Climate change appears to be a classic aggregation problem, in which billions of individuals perform actions none of which seem to be morally wrong taken in isolation, and yet which combine to drive the global concentration of greenhouse gases (GHGs) ever higher toward environmental (and humanitarian) catastrophe. When an individual can choose between actions that will emit differing amounts of GHGs―such as to choose a vegan rather than carnivorous meal, to ride a bike to work rather than drive a (...)
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  24. Whence the Demand for Ethical Theory?Damian Cueni & Matthieu Queloz - forthcoming - American Philosophical Quarterly.
    Where does the impetus towards ethical theory come from? What drives humans to make values explicit, consistent, and discursively justifiable? This paper situates the demand for ethical theory in human life by identifying the practical needs that give rise to it. Such a practical derivation puts the demand in its place: while finding a place for it in the public decision-making of modern societies, it also imposes limitations on the demand by presenting it as scalable and (...)
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  25. Economic Decision-Making in Psychopathy: A Comparison with Ventromedial Prefrontal Lesion Patients.Michael Koenigs, Michael Kruepke & Joseph P. Newman - 2010 - Neuropsychologia 48 (7):2198–2204.
    Psychopathy, which is characterized by a constellation of antisocial behavioral traits, may be subdivided on the basis of etiology: “primary” (low-anxious) psychopathy is viewed as a direct consequence of some core intrinsic deficit, whereas “secondary” (high-anxious) psychopathy is viewed as an indirect consequence of environmental factors or other psychopathology. Theories on the neurobiology of psychopathy have targeted dysfunction within ventromedial prefrontal cortex (vmPFC) as a putative mechanism, yet the relationship between vmPFC function and psychopathy subtype has not been fully explored. (...)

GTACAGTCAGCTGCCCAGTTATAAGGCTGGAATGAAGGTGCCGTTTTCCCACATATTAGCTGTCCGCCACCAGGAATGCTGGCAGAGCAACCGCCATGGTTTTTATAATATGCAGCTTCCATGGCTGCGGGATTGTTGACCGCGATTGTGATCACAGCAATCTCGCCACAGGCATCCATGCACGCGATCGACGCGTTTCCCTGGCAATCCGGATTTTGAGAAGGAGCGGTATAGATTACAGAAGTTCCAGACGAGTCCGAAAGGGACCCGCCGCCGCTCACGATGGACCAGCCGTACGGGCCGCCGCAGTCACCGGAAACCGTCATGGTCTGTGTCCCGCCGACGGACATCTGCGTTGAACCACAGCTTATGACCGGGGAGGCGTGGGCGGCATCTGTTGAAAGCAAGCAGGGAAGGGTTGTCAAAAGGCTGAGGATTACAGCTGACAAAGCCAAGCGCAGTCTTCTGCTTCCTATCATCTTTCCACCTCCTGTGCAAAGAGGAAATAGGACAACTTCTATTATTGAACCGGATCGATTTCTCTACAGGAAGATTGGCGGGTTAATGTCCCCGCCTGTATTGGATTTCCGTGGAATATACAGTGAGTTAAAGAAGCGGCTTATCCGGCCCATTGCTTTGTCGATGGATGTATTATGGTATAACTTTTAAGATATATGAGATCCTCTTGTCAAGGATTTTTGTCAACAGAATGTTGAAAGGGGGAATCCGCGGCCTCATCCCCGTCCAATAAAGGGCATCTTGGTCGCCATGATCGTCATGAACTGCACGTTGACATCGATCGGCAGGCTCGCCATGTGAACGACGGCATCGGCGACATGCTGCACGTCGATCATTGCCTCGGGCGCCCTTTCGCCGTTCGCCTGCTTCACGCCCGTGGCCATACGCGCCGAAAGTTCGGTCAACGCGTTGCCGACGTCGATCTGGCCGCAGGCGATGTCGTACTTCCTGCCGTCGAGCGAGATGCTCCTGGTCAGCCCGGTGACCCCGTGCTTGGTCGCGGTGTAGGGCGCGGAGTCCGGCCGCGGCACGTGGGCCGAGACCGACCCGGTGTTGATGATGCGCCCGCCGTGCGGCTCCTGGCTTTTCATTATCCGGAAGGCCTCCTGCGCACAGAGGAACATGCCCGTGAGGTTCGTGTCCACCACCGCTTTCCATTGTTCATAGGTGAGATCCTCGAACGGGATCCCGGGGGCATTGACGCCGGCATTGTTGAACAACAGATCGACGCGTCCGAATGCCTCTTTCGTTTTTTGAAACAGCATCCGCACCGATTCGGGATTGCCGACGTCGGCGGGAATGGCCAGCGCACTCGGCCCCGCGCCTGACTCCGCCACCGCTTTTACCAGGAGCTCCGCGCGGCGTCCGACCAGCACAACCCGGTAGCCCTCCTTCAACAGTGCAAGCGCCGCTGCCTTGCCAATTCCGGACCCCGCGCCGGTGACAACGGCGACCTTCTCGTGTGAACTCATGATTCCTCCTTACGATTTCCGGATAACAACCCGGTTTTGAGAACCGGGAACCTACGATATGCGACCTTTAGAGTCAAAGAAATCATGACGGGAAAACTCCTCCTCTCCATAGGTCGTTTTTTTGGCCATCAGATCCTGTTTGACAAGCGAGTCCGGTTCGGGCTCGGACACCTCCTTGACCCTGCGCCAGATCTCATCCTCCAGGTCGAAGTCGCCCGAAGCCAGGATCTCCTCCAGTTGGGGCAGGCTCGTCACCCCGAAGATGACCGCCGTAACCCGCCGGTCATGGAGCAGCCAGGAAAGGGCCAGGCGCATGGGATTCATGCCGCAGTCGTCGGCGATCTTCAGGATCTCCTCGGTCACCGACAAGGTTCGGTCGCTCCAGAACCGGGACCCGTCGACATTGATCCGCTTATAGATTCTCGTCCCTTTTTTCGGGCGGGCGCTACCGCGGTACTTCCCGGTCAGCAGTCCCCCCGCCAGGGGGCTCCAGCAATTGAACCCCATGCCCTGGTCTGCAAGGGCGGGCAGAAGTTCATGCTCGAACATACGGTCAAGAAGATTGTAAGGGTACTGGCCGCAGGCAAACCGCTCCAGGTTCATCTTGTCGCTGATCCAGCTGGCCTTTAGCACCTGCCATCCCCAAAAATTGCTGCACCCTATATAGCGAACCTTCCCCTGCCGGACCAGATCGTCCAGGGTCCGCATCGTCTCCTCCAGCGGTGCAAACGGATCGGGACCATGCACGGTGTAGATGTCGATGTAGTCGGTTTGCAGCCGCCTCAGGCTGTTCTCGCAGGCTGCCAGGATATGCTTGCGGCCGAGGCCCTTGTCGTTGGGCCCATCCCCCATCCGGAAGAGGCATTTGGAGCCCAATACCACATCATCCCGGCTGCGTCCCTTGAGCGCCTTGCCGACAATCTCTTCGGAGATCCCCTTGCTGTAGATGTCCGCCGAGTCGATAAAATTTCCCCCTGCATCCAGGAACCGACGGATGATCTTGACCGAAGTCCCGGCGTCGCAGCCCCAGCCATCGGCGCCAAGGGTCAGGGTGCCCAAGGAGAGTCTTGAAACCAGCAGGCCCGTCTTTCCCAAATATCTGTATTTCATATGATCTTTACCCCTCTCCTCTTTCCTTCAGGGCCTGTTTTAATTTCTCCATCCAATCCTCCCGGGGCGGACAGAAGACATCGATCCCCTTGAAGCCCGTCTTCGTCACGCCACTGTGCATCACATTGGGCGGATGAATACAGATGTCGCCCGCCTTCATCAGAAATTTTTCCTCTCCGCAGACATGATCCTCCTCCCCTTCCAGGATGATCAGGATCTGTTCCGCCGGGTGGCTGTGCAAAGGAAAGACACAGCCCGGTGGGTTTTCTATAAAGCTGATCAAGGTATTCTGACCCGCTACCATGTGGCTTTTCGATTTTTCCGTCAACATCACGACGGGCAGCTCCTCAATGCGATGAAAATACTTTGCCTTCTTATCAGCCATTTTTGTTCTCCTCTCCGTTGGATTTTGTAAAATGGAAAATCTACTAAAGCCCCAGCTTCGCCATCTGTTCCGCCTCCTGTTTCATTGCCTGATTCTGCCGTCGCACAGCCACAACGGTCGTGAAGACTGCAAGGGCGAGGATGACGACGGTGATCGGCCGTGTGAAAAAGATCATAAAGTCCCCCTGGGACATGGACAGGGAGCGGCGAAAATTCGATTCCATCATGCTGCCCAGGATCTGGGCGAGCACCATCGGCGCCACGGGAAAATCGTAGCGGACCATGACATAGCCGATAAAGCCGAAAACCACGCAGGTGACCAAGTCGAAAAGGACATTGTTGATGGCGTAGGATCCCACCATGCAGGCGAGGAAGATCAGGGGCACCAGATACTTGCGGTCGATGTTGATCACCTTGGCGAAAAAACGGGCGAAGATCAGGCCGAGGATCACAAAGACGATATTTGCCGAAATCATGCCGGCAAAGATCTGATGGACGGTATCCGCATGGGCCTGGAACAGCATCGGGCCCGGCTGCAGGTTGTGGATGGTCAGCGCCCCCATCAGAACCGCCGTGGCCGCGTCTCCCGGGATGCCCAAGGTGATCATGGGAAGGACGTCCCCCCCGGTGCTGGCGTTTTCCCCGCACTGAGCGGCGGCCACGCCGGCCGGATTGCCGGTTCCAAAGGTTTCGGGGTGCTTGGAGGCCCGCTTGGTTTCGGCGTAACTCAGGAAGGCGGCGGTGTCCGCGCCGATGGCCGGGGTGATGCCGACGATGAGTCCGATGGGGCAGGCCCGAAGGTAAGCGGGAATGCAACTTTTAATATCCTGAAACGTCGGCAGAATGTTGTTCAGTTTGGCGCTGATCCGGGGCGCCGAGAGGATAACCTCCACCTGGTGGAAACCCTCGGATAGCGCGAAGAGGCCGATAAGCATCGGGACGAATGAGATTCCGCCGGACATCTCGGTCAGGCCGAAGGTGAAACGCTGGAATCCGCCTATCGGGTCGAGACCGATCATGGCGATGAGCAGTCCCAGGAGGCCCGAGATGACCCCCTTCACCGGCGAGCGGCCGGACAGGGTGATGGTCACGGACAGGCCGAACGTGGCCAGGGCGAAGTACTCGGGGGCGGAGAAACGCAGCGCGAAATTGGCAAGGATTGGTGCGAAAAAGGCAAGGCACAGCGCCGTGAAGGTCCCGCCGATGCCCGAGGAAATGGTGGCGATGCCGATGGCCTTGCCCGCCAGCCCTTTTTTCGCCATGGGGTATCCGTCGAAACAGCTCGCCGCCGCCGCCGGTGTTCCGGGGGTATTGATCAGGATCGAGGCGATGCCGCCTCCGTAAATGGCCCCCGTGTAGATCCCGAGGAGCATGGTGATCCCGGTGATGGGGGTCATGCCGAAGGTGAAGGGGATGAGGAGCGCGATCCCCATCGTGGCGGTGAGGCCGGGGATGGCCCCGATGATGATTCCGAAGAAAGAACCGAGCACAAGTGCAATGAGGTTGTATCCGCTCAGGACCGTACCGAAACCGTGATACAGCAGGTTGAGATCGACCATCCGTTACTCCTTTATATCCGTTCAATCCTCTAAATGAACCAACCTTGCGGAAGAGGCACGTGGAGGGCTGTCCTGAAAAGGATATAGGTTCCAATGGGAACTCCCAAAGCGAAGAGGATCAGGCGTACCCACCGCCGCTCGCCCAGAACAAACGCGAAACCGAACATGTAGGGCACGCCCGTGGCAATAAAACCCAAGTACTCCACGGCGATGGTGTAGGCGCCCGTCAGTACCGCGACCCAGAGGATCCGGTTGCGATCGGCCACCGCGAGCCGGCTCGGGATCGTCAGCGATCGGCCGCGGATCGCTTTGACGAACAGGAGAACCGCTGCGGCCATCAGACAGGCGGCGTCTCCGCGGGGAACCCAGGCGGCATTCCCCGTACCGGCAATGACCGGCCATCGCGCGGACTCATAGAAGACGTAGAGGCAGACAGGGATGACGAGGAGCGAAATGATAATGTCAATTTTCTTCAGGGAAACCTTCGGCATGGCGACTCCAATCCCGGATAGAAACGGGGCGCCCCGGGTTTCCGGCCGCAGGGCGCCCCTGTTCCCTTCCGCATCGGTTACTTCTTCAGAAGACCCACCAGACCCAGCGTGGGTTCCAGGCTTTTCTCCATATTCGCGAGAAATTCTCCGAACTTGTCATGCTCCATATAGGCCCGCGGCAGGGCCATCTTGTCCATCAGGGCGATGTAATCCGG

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  26. Decision Processes in Organizations.Marcus Selart - 2010 - In A Leadership Perspective on Decision Making. Oslo: Cappelen Academic Publishers. pp. 17-43.
    In this chapter, it is demonstrated that the concepts of leadership and organization are closely linked. A leader should initially get to know the organizational culture as well as possible. Such a culture can for example be authoritarian and conformist or innovative and progressive in nature. The assumption is that leaders are influenced by their own culture. Strategic decisions are characterized by the fact that they are new, complex and open in nature, and being able to develop a strategy is (...)
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  27.  96
    Decision-Making Competence in Adults: A Philosopher's Viewpoint.Donna Dickenson - 2001 - Advances in Psychiatric Treatment 7 (5):381-387.
    What does it mean to respect autonomy and encourage meaningful consent to treatment in the case of patients who have dementia or are otherwise incompetent? This question has been thrown into sharp relief by the Law Lords' decision in R.v Bournewood Community and Mental Health NHS Trust, ex parte L.
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  28. Artificial Intelligence and Patient-Centered Decision Making.Jens Christian Bjerring & Jacob Busch - forthcoming - Philosophy and Technology:1-23.
    Advanced AI systems are rapidly making their way into medical research and practice, and, arguably, it is only a matter of time before they will surpass human practitioners in terms of accuracy, reliability, and knowledge. If this is true, practitioners will have a prima facie epistemic and professional obligation to align their medical verdicts with those of advanced AI systems. However, in light of their complexity, these AI systems will often function as black boxes: ​the details of their contents, (...)
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  29. An Ethics Framework for Big Data in Health and Research.Vicki Xafis, G. Owen Schaefer, Markus K. Labude, Iain Brassington, Angela Ballantyne, Hannah Yeefen Lim, Wendy Lipworth, Tamra Lysaght, Cameron Stewart, Shirley Sun, Graeme T. Laurie & E. Shyong Tai - 2019 - Asian Bioethics Review 11 (3):227-254.